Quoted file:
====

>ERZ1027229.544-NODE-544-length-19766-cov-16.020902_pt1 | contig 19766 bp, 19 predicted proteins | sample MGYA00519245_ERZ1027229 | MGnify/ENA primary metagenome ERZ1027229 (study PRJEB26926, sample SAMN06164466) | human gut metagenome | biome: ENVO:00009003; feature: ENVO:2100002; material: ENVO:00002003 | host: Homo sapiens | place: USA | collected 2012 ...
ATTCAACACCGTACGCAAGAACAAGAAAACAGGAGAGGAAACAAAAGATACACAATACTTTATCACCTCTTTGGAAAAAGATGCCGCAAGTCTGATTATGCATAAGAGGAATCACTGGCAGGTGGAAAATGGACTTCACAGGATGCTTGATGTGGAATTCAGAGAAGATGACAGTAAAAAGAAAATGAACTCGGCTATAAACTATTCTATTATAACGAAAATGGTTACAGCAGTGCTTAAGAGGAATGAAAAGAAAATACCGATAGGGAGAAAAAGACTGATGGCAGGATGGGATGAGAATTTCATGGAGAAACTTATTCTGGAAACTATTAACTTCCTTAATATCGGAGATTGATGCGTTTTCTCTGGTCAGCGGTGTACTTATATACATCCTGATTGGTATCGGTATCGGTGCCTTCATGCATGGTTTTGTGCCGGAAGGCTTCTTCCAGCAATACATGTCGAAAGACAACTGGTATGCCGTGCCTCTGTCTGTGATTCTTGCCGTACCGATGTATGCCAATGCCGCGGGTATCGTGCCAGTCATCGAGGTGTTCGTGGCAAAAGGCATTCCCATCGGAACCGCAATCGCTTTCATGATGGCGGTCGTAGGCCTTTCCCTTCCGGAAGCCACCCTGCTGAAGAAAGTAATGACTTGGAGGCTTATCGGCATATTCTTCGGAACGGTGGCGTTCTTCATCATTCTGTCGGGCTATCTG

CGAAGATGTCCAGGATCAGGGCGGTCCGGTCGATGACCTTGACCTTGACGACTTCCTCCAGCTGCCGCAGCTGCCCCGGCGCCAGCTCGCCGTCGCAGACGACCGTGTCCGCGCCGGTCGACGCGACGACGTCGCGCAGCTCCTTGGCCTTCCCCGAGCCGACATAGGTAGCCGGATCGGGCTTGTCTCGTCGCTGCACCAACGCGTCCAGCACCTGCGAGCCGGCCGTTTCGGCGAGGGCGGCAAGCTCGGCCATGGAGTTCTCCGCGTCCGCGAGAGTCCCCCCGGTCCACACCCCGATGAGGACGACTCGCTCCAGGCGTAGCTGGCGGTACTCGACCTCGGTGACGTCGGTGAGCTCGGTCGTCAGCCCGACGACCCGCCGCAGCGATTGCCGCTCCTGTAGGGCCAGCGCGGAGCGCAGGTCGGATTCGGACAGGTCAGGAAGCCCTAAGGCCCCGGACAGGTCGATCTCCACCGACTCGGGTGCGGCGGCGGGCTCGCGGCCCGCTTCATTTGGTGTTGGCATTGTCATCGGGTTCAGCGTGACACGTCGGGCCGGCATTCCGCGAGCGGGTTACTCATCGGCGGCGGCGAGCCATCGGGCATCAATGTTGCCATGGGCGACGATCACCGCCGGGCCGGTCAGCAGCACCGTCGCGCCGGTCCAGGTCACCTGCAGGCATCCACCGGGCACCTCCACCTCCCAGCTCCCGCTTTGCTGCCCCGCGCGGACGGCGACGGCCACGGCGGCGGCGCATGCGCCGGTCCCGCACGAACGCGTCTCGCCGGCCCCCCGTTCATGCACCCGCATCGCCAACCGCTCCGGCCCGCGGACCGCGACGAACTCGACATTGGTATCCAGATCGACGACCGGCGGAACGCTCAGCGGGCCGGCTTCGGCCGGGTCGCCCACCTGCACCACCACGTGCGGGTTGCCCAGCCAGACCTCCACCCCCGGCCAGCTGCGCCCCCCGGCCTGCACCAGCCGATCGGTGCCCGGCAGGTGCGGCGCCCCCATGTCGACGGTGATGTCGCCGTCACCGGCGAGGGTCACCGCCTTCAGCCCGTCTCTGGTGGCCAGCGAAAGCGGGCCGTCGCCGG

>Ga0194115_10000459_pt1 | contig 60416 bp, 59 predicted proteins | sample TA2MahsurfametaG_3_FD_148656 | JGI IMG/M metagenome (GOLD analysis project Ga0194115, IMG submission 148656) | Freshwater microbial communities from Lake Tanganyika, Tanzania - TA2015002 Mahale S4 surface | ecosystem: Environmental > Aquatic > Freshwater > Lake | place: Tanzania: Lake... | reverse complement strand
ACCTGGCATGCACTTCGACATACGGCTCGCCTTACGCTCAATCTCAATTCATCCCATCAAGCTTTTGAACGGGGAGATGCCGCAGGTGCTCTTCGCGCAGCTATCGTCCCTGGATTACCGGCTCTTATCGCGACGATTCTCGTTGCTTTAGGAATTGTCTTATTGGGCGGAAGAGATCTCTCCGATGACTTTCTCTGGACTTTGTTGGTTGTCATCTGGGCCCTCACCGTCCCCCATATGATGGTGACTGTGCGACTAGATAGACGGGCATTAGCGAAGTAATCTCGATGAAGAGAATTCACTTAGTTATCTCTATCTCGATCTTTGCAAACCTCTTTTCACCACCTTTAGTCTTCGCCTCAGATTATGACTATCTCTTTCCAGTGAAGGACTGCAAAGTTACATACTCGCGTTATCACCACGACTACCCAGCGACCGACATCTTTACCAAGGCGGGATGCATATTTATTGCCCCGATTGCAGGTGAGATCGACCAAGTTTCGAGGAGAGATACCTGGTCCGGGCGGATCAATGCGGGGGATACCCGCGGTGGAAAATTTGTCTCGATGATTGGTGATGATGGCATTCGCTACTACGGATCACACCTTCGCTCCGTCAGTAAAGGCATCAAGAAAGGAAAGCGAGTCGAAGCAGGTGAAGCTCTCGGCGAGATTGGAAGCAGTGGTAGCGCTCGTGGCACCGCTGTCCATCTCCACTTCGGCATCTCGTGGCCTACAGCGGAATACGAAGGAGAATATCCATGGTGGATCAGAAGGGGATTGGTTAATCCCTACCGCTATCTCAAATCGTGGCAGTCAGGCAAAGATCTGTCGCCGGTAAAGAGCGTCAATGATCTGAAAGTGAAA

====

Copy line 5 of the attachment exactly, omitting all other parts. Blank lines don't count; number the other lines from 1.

ACCTGGCATGCACTTCGACATACGGCTCGCCTTACGCTCAATCTCAATTCATCCCATCAAGCTTTTGAACGGGGAGATGCCGCAGGTGCTCTTCGCGCAGCTATCGTCCCTGGATTACCGGCTCTTATCGCGACGATTCTCGTTGCTTTAGGAATTGTCTTATTGGGCGGAAGAGATCTCTCCGATGACTTTCTCTGGACTTTGTTGGTTGTCATCTGGGCCCTCACCGTCCCCCATATGATGGTGACTGTGCGACTAGATAGACGGGCATTAGCGAAGTAATCTCGATGAAGAGAATTCACTTAGTTATCTCTATCTCGATCTTTGCAAACCTCTTTTCACCACCTTTAGTCTTCGCCTCAGATTATGACTATCTCTTTCCAGTGAAGGACTGCAAAGTTACATACTCGCGTTATCACCACGACTACCCAGCGACCGACATCTTTACCAAGGCGGGATGCATATTTATTGCCCCGATTGCAGGTGAGATCGACCAAGTTTCGAGGAGAGATACCTGGTCCGGGCGGATCAATGCGGGGGATACCCGCGGTGGAAAATTTGTCTCGATGATTGGTGATGATGGCATTCGCTACTACGGATCACACCTTCGCTCCGTCAGTAAAGGCATCAAGAAAGGAAAGCGAGTCGAAGCAGGTGAAGCTCTCGGCGAGATTGGAAGCAGTGGTAGCGCTCGTGGCACCGCTGTCCATCTCCACTTCGGCATCTCGTGGCCTACAGCGGAATACGAAGGAGAATATCCATGGTGGATCAGAAGGGGATTGGTTAATCCCTACCGCTATCTCAAATCGTGGCAGTCAGGCAAAGATCTGTCGCCGGTAAAGAGCGTCAATGATCTGAAAGTGAAA